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California Supreme Court Issues Decision in Ixchel Pharma, LLC v. Biogen, Inc.: Rule of Reason Will Apply to Non-Compete Agreements Between Businesses

With few exceptions, California Business and Professions Code section 16600 protects the right of an individual to compete with his or her former employer and invalidates many non-compete agreements.  In a new decision, Ixchel Pharma, LLC v. Biogen, Inc.held that the common law rule of reason governs most non-compete covenants between businesses.  The court also held that a claim for tortious interference with an at-will arrangement between businesses requires evidence of an independent wrongful act.

Background

The decision arose out of a dispute involving three biotech companies — Forward, Ixchel and Biogen.  Forward and Ixchel had agreed to work together to develop a new drug, but Forward terminated the contract — as was its right — to enter into a new and exclusive contract with Biogen.  Under the new contract, Forward agreed to avoid all new partnerships with companies dealing in similar biotech products.  In response, Ixchel sued Biogen in federal court, alleging that the Forward-Biogen contract was an unenforceable non-compete agreement under Business and Professions Code section 16600, as it restrained Forward from engaging in lawful future business with Ixchel.  Ixchel further alleged that Biogen tortiously interfered with its at-will contract with Forward. 

After losing in the district court, Biogen appealed to the Ninth Circuit, which asked the California Supreme Court to decide (1) “how Business and Professions Code section 16600 applies to the [contract] requiring Forward to terminate its agreement with Ixchel” and (2) “whether Biogen’s interference in Ixchel’s at-will contract with Forward must be independently wrongful[.]”

Holding

With respect to the first question posed by the Ninth Circuit, the California Supreme Court held that section 16600 does apply to contracts between businesses.  However, unlike the approach to non-compete agreements in the employer/employee context, the Court held that non-compete provisions in agreements between businesses are analyzed under a reasonableness standard.

Rejecting Ixchel’s argument that the plain meaning of the statute and other statutory analogs forbids constraints on “anyone” without caveat, the Supreme Court held that “[i]n context, section 16600 is best read not to render void per se all contractual restraints on business dealings, but rather to subject such restraints to a rule of reason.”[1]  The court reasoned that in interpreting the California Civil Code predecessor to section 16600, the court always had “declined to categorically invalidate all agreements limiting the freedom to engage in trade.”[2] Furthermore, the court looked to the state Cartwright Act, which shares both a “statutory purpose and doctrinal heritage in common law prohibitions on restraints of trade” with section 16600,[3]and held that the two statutes should be harmonized.  Key to the court’s decision was the potential and practical impact of invalidating all trade agreements between businesses.  It recognized the pro-competitive advantages of using reasonable trade limitations to build stable predictable partnerships between complimentary businesses. Thus, the court held that agreements limiting commercial dealings and business operations are invalid only if they are unreasonable under the common law test.  Under that test, “‘courts will not hold to be in restraint of trade a contract …, the main purpose and effect of which are to promote and increase business in the line affected, merely because its operations might possibly in some theoretical way incidentally and indirectly restrict trade in such line.’”[4]  The court did not opine on whether the Forward-Biogen contract was permissible under the rule of reason, leaving that for the federal courts to decide.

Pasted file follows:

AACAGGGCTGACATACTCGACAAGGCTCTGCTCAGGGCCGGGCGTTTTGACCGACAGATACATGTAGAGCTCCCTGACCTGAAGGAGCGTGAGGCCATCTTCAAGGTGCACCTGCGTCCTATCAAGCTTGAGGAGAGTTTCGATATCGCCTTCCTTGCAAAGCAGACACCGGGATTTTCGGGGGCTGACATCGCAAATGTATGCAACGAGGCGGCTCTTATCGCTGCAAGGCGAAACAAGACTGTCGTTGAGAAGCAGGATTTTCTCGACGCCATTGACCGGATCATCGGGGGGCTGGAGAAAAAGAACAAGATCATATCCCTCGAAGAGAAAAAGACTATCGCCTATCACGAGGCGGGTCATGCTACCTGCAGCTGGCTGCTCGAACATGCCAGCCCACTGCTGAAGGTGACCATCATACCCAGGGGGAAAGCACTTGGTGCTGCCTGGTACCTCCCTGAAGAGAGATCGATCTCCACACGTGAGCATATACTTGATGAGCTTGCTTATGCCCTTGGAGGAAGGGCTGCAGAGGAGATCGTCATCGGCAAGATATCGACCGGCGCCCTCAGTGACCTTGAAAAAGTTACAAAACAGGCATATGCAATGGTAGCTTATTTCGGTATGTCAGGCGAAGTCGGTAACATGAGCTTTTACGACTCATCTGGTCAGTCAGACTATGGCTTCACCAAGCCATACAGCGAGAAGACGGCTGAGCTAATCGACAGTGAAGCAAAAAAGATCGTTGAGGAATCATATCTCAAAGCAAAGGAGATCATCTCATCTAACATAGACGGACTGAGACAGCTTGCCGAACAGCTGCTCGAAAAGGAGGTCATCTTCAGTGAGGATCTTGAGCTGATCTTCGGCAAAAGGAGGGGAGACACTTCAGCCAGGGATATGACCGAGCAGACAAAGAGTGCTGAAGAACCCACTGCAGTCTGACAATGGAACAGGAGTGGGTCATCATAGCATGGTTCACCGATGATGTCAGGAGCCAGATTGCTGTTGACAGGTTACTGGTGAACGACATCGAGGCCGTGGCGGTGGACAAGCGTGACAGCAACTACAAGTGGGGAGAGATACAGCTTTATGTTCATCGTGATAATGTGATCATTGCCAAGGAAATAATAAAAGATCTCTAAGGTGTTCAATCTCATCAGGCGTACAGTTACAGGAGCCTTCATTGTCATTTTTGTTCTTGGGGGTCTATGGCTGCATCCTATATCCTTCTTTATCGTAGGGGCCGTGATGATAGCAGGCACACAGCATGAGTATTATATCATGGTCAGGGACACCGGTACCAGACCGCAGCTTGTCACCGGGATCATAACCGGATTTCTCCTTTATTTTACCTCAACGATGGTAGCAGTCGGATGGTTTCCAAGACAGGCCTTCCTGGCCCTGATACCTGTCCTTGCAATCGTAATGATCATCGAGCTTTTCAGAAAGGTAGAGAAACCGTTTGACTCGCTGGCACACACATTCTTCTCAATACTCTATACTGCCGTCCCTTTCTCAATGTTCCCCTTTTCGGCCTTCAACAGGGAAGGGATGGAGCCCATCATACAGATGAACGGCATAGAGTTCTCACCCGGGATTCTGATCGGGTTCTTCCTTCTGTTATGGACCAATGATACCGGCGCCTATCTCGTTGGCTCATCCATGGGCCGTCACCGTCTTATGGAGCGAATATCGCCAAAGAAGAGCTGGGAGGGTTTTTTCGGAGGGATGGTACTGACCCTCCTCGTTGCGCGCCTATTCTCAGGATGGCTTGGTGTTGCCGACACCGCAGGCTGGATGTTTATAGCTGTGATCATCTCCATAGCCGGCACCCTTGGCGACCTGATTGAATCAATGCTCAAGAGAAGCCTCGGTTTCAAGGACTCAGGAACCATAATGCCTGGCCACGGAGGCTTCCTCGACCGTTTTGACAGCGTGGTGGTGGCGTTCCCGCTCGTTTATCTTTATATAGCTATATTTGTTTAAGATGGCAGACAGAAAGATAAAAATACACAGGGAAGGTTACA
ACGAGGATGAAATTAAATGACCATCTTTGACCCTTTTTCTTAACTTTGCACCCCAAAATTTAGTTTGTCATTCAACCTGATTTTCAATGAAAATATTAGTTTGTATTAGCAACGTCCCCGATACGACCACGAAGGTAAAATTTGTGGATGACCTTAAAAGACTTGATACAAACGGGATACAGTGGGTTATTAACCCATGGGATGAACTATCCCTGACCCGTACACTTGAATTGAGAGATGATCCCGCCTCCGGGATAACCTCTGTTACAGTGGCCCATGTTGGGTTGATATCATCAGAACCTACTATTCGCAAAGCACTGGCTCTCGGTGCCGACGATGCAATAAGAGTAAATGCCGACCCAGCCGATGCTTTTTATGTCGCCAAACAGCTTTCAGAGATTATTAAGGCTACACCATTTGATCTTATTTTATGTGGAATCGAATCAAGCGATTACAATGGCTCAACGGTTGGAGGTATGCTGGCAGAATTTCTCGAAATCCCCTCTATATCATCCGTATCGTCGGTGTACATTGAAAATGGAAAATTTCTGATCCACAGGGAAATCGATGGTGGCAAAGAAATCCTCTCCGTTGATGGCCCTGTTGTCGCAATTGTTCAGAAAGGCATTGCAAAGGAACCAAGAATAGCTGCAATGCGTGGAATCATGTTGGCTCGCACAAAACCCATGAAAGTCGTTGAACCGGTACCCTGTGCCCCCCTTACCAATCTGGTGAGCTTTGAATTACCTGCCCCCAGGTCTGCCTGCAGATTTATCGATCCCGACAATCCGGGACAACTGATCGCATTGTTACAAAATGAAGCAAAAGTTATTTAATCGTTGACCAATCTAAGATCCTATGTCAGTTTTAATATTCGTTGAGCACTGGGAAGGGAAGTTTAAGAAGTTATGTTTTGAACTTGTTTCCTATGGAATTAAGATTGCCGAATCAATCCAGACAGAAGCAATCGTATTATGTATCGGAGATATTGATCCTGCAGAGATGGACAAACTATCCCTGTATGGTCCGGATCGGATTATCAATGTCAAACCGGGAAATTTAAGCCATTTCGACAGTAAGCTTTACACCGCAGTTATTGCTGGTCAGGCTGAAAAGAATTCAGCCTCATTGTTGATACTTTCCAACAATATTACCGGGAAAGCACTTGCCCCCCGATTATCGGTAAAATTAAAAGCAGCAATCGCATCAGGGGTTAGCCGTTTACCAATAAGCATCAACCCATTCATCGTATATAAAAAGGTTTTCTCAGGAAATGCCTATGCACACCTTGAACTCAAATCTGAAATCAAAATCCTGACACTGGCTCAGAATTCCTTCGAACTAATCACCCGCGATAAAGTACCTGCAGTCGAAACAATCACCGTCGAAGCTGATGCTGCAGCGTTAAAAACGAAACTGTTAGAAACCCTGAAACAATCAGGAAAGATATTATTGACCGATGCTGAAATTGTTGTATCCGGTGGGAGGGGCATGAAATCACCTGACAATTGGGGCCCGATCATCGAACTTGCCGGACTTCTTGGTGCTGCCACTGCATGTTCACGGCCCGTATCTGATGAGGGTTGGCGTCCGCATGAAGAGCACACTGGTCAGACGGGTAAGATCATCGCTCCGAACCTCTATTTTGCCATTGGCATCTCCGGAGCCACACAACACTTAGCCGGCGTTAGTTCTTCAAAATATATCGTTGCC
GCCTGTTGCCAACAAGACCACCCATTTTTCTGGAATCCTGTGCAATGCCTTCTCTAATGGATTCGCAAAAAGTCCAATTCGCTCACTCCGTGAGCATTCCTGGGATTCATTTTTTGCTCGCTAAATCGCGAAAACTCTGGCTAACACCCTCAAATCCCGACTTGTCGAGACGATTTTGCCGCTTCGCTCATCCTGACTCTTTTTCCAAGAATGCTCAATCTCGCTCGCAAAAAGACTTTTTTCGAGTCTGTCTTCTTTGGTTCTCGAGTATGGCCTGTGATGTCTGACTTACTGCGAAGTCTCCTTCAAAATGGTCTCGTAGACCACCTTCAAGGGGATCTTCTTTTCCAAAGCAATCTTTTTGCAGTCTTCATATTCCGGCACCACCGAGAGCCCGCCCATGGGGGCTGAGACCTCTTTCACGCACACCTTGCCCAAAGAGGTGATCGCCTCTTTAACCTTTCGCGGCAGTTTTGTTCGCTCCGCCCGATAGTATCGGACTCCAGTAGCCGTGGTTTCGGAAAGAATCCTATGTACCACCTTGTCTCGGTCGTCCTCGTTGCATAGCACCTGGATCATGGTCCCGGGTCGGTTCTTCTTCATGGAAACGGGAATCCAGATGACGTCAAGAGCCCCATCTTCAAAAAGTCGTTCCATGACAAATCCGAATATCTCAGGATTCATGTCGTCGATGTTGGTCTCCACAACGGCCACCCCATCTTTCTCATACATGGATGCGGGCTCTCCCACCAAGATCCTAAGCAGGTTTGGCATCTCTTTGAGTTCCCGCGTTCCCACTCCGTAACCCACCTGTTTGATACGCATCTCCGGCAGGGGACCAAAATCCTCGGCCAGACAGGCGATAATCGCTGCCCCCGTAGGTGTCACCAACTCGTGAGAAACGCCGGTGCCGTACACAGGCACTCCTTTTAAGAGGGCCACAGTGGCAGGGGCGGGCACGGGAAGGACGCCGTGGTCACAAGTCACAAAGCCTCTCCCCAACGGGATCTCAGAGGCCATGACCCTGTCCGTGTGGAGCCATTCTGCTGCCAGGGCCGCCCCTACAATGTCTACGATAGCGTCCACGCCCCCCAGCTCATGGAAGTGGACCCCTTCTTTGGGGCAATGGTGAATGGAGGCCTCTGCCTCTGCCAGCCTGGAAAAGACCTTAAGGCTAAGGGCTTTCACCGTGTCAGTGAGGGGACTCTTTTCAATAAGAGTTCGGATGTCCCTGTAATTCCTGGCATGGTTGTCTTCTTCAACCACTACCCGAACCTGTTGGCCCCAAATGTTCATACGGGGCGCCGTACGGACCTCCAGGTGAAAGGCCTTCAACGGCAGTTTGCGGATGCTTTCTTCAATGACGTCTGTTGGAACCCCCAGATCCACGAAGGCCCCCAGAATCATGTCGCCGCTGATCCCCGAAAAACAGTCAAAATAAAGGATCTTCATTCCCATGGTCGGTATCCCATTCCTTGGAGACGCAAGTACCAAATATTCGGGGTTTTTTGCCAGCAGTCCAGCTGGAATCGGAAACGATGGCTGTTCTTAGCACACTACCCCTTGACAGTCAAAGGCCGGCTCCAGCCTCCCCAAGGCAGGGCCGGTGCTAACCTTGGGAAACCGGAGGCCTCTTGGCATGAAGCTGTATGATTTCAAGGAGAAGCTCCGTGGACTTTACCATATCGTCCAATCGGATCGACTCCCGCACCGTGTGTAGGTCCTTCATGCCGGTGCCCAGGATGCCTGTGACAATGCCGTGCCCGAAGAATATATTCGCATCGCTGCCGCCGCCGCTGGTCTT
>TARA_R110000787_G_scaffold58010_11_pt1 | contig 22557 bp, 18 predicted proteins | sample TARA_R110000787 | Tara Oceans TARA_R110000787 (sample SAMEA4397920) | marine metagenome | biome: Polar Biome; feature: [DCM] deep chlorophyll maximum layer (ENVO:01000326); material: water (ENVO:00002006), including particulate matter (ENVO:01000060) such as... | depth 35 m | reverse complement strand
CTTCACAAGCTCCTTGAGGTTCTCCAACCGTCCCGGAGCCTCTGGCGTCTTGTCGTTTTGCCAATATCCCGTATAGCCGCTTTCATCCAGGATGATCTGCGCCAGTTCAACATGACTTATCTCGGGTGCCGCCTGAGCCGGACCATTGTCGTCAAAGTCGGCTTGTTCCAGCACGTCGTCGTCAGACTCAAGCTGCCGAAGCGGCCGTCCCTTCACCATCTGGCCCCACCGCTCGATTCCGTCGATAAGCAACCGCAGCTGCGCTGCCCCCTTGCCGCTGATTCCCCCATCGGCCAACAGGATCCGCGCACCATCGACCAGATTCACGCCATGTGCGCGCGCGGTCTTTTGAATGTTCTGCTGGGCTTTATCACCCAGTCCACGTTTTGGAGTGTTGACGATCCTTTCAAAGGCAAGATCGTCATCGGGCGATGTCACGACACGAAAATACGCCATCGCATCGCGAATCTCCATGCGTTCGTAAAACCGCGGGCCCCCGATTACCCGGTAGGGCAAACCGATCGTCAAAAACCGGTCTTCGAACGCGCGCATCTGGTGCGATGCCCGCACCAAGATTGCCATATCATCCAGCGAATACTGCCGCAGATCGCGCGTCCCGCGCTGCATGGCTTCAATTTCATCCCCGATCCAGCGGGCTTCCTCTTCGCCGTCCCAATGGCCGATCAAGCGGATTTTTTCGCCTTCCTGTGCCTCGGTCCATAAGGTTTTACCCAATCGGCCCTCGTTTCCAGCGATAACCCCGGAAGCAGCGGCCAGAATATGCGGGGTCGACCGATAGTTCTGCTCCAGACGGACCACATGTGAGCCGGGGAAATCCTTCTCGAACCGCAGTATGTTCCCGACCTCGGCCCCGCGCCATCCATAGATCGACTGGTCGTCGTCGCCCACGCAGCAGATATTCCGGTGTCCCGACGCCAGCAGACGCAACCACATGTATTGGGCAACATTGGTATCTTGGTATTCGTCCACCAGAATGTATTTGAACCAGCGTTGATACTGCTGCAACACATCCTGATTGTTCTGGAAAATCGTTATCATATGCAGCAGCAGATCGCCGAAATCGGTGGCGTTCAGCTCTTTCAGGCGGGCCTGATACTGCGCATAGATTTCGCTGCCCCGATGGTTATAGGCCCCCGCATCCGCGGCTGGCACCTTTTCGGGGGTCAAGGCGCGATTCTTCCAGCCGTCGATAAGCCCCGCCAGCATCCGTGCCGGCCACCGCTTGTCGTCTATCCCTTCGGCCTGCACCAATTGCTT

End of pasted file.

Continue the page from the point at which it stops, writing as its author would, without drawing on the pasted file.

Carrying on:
As for the Ninth Circuit’s other question, the Supreme Court held that the tort of interference with a prospective economic relationship (rather than the tort of tortious interference with contractual relations) applies to an at-will relationship, that the tort requires proof of an independent wrongful act, and that the tort is not limited to employment disputes and also extends to other at-will business contracts.  “The purpose of the independent wrongfulness requirement in economic interference torts is to ‘balance between providing a remedy for predatory economic behavior and keeping legitimate business competition outside litigative bounds.’”[5]  To allow claims to proceed for interference with at-will contract claims without requiring independent wrongfulness “risks chilling legitimate business competition.”[6]

What Next?

The Supreme Court’s opinion will come as a relief to companies that use non-compete covenants in joint ventures, leases, distribution agreements, license agreements, and other contracts.  While these contracts are still subject to scrutiny under section 16600, they will not be invalidated if they satisfy the rule of reason.  Prudent companies now will reassess their agreements to ensure they are defensible with the rule of reason. 

The decision will also provide protection against efforts to recruit businesses—like employees—subject to an at-will agreement, so long as no independently wrongful conduct is involved.


[1]   Ixchel Pharma, LLC v. Biogen, Inc., No. S256927, slip op. at 22 (Cal. Aug. 3, 2020).

[2]   Id. at 23.

[3]  Id. at 38.

[4]  Id. at 30 (quoting Great Western Distillery Products v. John A. Wathen Distillery Co., 10 Cal. 2d 442, 446 (1937).

[5]  Ixchel, slip op. at 9 (quoting Della Penna v. Toyota Motor Sales, U.S.A., Inc., 11 Cal. 4th 376, 378 (1995).

6 Id.


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